Inherent Vice – a maritime insurance term for cargo, as in “Eggs break, chocolate melts, glass shatters”.
Paul Thomas Anderson’s screen adaptation of Thomas Pynchon’s 2009 novel, Inherent Vice is set in the sunny haze of 1970’s Southern California just as capitalism, paranoia and Charles Manson are seeking to undermine the drug-induced peace, love and golden flower-power glow.
When Larry “Doc” Sportello, the stoner/slacker version of Sam Spade (Joaquin Phoenix) receives a late night visit from his ex-honey Shasta (Katherine Waterston) to help foil the kidnap of her new married lover everything seems straight-forward enough, but it’s not long before the water starts to muddy and I soon began to wonder if the brownie I ate during the Ads might have been laced with a bit more than just chocolate chips.
It has to be said this is the first time anyone has attempted to put any of the reclusive author Pynchon’s work onto the silver screen and P.T.A. the master of the big story and Oscar nominated director of Magnolia, Boogie Nights and There Will Be Blood seems like the perfect person to transcribe the notoriously difficult reading matter onto celluloid and to a certain extent he succeeds, in fact maybe a bit too well.
You see, Inherent Vice is the cinematic equivalent of smoking a rather large joint; there are some hilariously funny moments; I wont be able to look at Josh Brolin again without of thinking of chocolate bananas, and Martin Short is fantastically over-the-top as a coke snorting dentist with a penchant for nubile young hippy chicks. The issue is though, enjoyable as it is to watch, two and a half hours is a long time to spend in a state of mild confusion and much of Inherent Vice feels like a stoned, mumbled, pre-cursor to a bigger story that is just around the corner, but never quite materialises. Strangely (or perhaps intentionally) the effect is very similar to actually reading a Thomas Pynchon novel.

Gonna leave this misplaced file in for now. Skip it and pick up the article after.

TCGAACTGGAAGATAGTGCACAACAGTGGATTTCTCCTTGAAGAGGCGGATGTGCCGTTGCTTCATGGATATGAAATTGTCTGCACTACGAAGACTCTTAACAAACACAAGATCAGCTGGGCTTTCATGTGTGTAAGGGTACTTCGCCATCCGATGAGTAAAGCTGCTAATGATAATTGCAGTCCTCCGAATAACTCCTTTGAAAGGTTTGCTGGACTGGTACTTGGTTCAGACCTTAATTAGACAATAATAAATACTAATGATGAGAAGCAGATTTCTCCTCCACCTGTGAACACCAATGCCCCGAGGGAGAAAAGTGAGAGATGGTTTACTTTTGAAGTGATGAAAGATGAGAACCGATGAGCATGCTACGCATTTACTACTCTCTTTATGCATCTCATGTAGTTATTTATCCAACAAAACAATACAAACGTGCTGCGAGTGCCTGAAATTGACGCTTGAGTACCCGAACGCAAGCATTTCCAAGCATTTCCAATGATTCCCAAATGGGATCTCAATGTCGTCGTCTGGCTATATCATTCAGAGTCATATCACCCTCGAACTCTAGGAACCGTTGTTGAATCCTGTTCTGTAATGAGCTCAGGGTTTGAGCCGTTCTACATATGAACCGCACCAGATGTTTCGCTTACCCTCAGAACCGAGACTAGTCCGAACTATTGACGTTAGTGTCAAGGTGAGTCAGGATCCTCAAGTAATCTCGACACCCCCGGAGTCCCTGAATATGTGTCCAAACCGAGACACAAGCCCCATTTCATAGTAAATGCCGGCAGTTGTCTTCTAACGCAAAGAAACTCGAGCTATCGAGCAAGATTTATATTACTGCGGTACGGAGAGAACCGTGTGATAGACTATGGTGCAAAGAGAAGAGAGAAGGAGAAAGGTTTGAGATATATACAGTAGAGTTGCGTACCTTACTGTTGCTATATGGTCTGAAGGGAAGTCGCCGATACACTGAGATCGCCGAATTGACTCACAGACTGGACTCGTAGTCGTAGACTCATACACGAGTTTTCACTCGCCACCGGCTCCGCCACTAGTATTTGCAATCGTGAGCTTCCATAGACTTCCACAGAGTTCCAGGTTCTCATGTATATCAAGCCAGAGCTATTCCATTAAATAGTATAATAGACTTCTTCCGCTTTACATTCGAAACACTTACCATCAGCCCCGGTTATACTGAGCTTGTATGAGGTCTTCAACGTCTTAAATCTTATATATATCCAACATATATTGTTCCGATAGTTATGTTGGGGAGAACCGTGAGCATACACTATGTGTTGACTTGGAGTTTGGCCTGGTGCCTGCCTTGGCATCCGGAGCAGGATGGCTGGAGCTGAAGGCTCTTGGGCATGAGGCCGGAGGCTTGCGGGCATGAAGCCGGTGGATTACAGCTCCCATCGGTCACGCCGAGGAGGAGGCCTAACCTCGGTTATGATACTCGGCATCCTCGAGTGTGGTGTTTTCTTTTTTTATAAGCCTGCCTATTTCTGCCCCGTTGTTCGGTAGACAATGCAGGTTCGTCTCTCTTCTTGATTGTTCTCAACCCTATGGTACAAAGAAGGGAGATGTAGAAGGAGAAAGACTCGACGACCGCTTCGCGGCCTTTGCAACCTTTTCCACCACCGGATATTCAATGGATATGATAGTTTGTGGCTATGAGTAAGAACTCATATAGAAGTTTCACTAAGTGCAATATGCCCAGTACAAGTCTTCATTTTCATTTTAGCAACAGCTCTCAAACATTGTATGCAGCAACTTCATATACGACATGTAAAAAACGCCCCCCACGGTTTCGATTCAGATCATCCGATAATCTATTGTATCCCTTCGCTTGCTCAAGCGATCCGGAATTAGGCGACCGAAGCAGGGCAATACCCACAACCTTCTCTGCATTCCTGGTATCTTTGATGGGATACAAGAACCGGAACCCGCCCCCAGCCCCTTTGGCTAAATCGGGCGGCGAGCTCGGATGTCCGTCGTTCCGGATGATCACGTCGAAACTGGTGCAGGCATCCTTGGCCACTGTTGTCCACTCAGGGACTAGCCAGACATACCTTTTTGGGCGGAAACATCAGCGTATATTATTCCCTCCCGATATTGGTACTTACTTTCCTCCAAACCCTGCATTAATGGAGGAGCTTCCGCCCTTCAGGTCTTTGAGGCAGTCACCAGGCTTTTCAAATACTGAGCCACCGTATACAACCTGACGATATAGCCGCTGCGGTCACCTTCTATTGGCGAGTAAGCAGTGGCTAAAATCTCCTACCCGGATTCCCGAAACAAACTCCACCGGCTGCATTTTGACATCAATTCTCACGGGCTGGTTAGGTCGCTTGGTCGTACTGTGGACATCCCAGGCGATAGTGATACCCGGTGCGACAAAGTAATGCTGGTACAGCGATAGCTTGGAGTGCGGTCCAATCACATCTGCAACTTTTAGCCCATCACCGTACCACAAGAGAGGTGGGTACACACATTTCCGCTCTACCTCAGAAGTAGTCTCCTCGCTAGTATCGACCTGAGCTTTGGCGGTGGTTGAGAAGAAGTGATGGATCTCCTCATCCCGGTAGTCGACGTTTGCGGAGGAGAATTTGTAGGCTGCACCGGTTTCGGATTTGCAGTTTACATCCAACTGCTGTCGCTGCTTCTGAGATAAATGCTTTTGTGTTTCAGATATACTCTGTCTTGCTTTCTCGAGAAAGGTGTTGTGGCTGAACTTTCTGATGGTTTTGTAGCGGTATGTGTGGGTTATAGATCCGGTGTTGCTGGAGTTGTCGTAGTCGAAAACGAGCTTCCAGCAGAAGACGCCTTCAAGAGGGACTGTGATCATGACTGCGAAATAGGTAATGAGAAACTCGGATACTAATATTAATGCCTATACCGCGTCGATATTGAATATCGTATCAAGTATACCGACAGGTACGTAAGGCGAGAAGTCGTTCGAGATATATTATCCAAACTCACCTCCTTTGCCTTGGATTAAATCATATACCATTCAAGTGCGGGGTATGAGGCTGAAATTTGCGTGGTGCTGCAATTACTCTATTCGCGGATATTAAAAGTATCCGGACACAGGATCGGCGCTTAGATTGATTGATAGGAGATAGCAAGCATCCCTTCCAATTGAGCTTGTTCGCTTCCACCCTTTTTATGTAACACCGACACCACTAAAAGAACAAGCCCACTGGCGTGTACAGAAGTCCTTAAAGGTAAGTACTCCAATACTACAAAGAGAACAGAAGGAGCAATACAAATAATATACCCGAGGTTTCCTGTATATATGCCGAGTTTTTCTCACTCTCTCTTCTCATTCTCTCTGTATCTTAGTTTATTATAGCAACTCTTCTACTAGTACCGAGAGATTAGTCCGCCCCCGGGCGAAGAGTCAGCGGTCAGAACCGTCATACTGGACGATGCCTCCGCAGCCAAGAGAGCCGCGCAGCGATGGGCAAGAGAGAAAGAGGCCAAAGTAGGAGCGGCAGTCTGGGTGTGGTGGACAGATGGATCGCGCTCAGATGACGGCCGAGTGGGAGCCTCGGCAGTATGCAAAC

The movie captures the period through stunning Super-8 mirror shades and the all-star cast including Reece Witherspoon, Benicio Del Toro, Owen Wilson and especially Brolin all pitch their cameos with effortless authenticity. Joaquin Phoenix as ‘The Doc’ is in nearly every frame and is so good I’ve almost forgiven him for “I’m Still Here” (almost). As stand alone pieces most scenes work flawlessly, it’s only when your brain tries to piece them together into a coherent narrative does it buckle under the purple haze.
There are shades of John Altman’s The Long Goodbye, The Big Lebowski and Anderson himself describes Inherent Vice as a “Cheech and Chong movie”, which I can kind of sort of see, although it’s something of a dis-service as it’s much more than a stoner movie.
My advice would be to do the opposite to most movies and soak up as much information as possible about Inherent Vice before you go and see it, and if you are really brave, read the Pynchon book too. The movie becomes more rewarding when you just go with the flow and pay less attention to the plot.
I’m planning to watch it again, not to work out what is going on, but to NOT work out what is happening, switch off my brain and just enjoy the ride.
Inherent Vice is out in the UK on Fri Jan 30th